The same social aspects of social life that mattered in ancient times still apply today, when groups of people assemble to accomplish any type of goal. Some people are more adept at adopting certain archetypes than others. If the chemistry within a group isn't complete, internal problems may arise. Being flexible and fluent at adopting the ways of all the archetypes can help individuals succeed in modern society, which is becoming increasingly fluid and mobile. In the past, the amount of personalities that any given individual would be exposed to was fairly limited, but today people change social situations all the time when they relocate, switch careers or change jobs.

Become part of an ongoing discussion about archetypes on archetypesexplained.com

Please enjoy pictures below, which are related to the various archetypes.

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Mother Theresa
Mother Theresa | Source
Rick Grimes
Rick Grimes | Source
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The professional wrestler known as the Ultimate Warrior is an over-the-top example of the Warrior archetype
The professional wrestler known as the Ultimate Warrior is an over-the-top example of the Warrior archetype | Source
The engineer from the original Star Trek series is a good example of a handyman type of Caregiver.
The engineer from the original Star Trek series is a good example of a handyman type of Caregiver. | Source
Kathy Bates does an excellent job of portraying evil Caregiver Annie Wilkes in the film adaptation of Stephen King's Misery
Kathy Bates does an excellent job of portraying evil Caregiver Annie Wilkes in the film adaptation of Stephen King's Misery | Source
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Madonna
Madonna | Source
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The Punisher, an Archetypal Destroyer Hero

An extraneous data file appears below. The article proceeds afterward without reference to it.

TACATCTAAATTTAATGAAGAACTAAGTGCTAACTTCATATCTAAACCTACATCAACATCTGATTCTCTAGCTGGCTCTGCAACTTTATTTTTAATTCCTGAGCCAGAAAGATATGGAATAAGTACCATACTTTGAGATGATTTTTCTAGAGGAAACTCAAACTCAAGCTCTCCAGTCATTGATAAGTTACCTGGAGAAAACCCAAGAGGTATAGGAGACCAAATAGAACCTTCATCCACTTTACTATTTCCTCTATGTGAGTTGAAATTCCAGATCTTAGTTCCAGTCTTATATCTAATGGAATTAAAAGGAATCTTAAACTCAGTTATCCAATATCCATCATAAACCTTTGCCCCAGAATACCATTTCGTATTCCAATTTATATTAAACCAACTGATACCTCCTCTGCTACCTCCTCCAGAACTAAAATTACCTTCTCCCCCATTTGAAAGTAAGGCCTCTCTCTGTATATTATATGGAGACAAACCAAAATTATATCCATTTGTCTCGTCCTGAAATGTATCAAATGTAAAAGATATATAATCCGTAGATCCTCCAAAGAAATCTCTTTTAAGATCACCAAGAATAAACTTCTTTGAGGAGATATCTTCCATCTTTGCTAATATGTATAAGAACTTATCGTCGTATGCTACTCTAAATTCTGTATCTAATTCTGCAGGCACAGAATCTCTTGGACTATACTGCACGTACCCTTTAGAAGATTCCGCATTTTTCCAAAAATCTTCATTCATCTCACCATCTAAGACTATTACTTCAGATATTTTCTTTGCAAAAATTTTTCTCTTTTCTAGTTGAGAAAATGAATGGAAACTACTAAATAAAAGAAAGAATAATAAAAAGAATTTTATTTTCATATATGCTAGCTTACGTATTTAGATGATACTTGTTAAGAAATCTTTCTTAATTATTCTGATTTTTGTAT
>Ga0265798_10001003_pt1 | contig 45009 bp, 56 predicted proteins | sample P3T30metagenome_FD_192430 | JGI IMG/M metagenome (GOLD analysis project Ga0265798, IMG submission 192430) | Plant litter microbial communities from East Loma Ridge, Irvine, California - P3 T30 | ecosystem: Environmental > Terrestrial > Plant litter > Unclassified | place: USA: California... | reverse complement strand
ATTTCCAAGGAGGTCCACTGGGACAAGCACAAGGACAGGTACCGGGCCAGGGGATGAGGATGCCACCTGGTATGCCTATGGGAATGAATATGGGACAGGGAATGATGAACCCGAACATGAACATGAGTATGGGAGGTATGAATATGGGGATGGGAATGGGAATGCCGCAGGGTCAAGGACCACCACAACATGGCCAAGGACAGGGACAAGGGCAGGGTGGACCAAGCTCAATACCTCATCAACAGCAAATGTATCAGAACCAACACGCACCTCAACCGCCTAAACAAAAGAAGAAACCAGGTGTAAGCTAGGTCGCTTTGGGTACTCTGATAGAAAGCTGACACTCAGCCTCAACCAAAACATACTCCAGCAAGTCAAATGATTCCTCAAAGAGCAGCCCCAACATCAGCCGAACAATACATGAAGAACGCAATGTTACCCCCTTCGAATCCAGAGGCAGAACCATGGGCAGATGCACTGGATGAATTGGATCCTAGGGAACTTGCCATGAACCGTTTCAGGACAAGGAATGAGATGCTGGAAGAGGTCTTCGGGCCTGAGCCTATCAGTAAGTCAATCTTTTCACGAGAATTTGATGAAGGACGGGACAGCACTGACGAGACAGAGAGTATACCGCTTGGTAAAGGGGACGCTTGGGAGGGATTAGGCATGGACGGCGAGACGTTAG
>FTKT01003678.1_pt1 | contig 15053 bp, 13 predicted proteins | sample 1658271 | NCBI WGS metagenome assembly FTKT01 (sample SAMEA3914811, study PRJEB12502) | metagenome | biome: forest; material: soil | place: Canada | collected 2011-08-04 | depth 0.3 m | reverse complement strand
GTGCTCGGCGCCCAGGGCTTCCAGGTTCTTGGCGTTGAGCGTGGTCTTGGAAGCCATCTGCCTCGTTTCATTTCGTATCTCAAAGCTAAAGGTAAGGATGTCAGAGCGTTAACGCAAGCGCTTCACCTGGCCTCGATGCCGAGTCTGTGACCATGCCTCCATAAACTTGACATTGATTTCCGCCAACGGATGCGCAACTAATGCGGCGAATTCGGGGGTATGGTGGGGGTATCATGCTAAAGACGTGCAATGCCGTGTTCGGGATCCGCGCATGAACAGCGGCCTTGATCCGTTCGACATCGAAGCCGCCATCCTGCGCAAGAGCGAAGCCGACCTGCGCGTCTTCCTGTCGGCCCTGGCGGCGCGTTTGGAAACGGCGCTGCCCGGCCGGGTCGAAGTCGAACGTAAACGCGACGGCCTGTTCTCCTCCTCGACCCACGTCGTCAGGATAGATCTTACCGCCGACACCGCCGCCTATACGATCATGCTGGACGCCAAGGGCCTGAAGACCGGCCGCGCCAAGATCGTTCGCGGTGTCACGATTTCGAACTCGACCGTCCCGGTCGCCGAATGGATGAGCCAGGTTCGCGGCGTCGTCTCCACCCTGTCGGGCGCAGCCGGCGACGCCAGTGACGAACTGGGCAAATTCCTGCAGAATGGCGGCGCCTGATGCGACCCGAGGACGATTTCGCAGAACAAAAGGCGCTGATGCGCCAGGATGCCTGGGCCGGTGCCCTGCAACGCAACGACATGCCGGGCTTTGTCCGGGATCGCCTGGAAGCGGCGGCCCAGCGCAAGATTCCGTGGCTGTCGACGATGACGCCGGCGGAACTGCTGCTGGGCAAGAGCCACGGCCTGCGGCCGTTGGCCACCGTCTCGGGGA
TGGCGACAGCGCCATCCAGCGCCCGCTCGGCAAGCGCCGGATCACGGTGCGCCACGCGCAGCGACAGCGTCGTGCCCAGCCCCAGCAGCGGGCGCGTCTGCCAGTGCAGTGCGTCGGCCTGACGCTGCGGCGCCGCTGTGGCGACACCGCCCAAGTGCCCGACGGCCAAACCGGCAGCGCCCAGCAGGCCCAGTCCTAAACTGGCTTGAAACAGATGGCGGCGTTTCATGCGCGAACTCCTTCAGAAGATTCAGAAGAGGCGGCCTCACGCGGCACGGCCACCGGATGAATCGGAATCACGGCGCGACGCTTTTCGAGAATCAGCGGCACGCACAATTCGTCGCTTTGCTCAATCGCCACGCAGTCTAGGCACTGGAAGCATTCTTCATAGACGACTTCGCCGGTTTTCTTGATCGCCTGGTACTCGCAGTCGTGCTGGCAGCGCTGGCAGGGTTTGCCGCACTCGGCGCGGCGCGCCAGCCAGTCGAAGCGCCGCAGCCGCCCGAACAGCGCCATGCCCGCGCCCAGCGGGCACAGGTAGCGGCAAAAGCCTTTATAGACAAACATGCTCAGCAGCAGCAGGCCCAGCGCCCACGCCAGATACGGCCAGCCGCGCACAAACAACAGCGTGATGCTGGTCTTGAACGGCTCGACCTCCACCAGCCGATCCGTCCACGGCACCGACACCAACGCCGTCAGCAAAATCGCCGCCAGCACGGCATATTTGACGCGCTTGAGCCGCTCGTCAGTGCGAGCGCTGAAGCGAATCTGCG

The Punisher, an Archetypal Destroyer Hero | Source
Niccolo Machiavelli
Niccolo Machiavelli | Source
Ben Franklin, Prolific Inventor and Archetypal Creator
Ben Franklin, Prolific Inventor and Archetypal Creator | Source
Victor Frankenstein and His Monster
Victor Frankenstein and His Monster | Source

What Is Your Favorite Character Archetype

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    • mercuryservices profile image
      Author

      Alex Munkachy 4 years ago from Honolulu, Hawaii

      Thanks! I have read the 48 Laws of Power and I liked it. I might do a hub on that and relate it back to the archetypes. Thanks for the feedback. Your articles are useful and address niche subjects. If you write a bunch more you will bring in lots of ad revenue.

    • Bishop55 profile image

      Rebecca 4 years ago from USA

      I really enjoyed reading this. I found myself identifying with many descriptions, and thought of people in my life about others. I've always loved reading about serial killers. Have you ever read The 48 Laws of Power or The Are of Seduction by Robert Green? I think you'd like them. I hope to buy Mastery soon. He's a fantastic writer. Nice job on this. I'm still trying to figure out how to write something interesting and even half as long.